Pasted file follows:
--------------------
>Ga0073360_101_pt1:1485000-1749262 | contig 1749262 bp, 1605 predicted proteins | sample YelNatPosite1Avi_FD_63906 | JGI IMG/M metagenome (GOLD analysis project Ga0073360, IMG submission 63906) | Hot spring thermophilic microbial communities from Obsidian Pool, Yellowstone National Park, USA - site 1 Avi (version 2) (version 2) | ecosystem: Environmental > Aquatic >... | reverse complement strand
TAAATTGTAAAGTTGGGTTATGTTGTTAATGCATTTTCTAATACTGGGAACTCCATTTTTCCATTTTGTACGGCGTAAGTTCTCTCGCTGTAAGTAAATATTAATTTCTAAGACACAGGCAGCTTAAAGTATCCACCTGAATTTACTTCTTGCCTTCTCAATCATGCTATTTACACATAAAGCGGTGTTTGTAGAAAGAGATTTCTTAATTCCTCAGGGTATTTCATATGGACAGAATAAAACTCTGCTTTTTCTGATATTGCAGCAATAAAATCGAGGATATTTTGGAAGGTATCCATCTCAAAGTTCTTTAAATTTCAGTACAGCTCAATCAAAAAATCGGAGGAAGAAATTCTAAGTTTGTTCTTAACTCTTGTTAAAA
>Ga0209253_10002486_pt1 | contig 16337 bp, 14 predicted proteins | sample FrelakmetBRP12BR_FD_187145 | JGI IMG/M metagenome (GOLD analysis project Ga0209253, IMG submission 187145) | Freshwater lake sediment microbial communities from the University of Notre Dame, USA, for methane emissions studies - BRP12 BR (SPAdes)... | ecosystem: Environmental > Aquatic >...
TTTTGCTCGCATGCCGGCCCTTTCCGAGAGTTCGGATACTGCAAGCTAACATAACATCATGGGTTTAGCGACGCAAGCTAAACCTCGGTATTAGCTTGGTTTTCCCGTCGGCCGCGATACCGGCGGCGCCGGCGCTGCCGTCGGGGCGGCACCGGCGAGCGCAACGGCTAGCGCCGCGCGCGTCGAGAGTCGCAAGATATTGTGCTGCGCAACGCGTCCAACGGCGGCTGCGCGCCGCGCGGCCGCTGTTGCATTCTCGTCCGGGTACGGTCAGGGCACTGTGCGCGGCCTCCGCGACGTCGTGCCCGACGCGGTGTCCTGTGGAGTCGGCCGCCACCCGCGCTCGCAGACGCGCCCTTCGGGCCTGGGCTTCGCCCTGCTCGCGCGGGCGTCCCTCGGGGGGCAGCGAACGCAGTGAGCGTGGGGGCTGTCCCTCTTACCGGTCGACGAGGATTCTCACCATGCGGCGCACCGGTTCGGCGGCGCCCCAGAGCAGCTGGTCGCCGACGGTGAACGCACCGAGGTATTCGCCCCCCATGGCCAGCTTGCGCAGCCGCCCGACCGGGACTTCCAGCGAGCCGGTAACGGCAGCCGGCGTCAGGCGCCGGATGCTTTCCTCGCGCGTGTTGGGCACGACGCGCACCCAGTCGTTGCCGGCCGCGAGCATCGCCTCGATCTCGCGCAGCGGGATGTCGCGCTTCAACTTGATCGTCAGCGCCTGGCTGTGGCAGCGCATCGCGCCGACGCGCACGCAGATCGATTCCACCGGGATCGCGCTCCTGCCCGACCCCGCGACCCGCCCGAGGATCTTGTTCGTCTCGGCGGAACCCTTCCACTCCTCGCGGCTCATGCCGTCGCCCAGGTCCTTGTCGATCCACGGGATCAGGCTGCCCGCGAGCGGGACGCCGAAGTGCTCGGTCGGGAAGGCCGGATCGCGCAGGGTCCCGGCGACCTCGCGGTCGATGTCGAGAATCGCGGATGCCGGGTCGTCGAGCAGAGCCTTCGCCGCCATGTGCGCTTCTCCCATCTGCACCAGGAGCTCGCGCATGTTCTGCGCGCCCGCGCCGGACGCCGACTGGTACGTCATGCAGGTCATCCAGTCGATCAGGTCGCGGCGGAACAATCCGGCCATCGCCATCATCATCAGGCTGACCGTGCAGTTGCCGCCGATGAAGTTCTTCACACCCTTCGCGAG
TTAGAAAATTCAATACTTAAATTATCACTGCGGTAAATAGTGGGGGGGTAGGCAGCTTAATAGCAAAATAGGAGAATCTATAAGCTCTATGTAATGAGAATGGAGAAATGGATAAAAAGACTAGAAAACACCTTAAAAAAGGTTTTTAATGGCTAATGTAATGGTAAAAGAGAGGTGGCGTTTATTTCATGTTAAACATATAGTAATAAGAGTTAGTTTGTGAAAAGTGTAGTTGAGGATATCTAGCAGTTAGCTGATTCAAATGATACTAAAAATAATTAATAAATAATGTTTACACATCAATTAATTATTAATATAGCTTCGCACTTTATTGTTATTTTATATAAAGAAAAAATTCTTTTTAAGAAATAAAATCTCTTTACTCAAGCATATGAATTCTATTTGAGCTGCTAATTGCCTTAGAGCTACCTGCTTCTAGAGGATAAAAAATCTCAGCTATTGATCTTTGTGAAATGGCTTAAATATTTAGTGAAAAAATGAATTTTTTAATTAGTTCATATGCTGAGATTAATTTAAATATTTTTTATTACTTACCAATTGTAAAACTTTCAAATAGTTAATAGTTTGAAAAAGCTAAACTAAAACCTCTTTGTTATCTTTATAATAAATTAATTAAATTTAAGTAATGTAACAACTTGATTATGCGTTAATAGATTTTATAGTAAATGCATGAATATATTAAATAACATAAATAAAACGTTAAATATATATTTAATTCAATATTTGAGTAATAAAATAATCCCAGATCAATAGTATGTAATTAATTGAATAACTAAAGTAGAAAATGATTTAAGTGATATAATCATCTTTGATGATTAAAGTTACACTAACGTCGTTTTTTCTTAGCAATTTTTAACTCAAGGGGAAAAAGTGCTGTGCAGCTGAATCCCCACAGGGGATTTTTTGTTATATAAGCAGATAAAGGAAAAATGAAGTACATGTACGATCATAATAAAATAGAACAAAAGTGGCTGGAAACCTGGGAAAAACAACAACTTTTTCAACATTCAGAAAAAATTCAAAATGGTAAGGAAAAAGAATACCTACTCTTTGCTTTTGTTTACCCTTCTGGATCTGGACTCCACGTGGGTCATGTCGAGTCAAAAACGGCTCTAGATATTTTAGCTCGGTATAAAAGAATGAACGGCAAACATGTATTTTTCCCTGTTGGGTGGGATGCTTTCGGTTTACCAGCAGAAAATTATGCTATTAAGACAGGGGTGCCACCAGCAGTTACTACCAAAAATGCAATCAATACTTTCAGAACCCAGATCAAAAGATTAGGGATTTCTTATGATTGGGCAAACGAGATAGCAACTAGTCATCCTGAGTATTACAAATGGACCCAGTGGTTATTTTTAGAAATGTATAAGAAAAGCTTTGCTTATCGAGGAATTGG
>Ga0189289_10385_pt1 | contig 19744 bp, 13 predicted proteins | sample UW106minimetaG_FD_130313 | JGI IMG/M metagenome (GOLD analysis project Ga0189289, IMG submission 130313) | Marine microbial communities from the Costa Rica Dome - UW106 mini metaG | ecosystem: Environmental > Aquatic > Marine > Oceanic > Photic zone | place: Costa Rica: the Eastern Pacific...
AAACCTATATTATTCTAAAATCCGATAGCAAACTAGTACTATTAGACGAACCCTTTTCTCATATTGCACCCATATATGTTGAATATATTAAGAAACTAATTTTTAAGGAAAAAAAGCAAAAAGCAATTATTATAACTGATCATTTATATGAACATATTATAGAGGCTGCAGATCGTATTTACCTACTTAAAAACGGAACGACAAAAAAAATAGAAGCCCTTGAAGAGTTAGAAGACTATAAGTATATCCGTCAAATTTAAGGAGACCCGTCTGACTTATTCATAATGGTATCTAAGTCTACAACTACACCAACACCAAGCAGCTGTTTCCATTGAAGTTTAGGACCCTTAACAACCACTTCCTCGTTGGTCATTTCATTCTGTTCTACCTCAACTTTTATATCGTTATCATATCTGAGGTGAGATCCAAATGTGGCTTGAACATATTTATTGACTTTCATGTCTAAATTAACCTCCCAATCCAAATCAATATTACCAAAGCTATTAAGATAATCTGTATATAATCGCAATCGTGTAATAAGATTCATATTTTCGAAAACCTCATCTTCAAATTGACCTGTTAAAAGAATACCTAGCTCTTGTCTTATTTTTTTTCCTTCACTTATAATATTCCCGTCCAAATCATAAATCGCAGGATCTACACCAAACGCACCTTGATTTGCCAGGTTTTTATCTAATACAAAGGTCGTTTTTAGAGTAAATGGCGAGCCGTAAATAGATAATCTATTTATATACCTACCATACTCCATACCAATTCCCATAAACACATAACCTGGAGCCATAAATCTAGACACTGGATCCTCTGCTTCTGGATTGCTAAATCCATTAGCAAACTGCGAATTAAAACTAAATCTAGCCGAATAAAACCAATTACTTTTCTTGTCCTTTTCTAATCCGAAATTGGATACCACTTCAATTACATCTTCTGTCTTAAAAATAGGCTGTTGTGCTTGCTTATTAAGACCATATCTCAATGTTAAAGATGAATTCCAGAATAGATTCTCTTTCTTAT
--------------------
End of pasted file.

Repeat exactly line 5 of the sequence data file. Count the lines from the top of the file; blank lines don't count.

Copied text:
TTAGAAAATTCAATACTTAAATTATCACTGCGGTAAATAGTGGGGGGGTAGGCAGCTTAATAGCAAAATAGGAGAATCTATAAGCTCTATGTAATGAGAATGGAGAAATGGATAAAAAGACTAGAAAACACCTTAAAAAAGGTTTTTAATGGCTAATGTAATGGTAAAAGAGAGGTGGCGTTTATTTCATGTTAAACATATAGTAATAAGAGTTAGTTTGTGAAAAGTGTAGTTGAGGATATCTAGCAGTTAGCTGATTCAAATGATACTAAAAATAATTAATAAATAATGTTTACACATCAATTAATTATTAATATAGCTTCGCACTTTATTGTTATTTTATATAAAGAAAAAATTCTTTTTAAGAAATAAAATCTCTTTACTCAAGCATATGAATTCTATTTGAGCTGCTAATTGCCTTAGAGCTACCTGCTTCTAGAGGATAAAAAATCTCAGCTATTGATCTTTGTGAAATGGCTTAAATATTTAGTGAAAAAATGAATTTTTTAATTAGTTCATATGCTGAGATTAATTTAAATATTTTTTATTACTTACCAATTGTAAAACTTTCAAATAGTTAATAGTTTGAAAAAGCTAAACTAAAACCTCTTTGTTATCTTTATAATAAATTAATTAAATTTAAGTAATGTAACAACTTGATTATGCGTTAATAGATTTTATAGTAAATGCATGAATATATTAAATAACATAAATAAAACGTTAAATATATATTTAATTCAATATTTGAGTAATAAAATAATCCCAGATCAATAGTATGTAATTAATTGAATAACTAAAGTAGAAAATGATTTAAGTGATATAATCATCTTTGATGATTAAAGTTACACTAACGTCGTTTTTTCTTAGCAATTTTTAACTCAAGGGGAAAAAGTGCTGTGCAGCTGAATCCCCACAGGGGATTTTTTGTTATATAAGCAGATAAAGGAAAAATGAAGTACATGTACGATCATAATAAAATAGAACAAAAGTGGCTGGAAACCTGGGAAAAACAACAACTTTTTCAACATTCAGAAAAAATTCAAAATGGTAAGGAAAAAGAATACCTACTCTTTGCTTTTGTTTACCCTTCTGGATCTGGACTCCACGTGGGTCATGTCGAGTCAAAAACGGCTCTAGATATTTTAGCTCGGTATAAAAGAATGAACGGCAAACATGTATTTTTCCCTGTTGGGTGGGATGCTTTCGGTTTACCAGCAGAAAATTATGCTATTAAGACAGGGGTGCCACCAGCAGTTACTACCAAAAATGCAATCAATACTTTCAGAACCCAGATCAAAAGATTAGGGATTTCTTATGATTGGGCAAACGAGATAGCAACTAGTCATCCTGAGTATTACAAATGGACCCAGTGGTTATTTTTAGAAATGTATAAGAAAAGCTTTGCTTATCGAGGAATTGG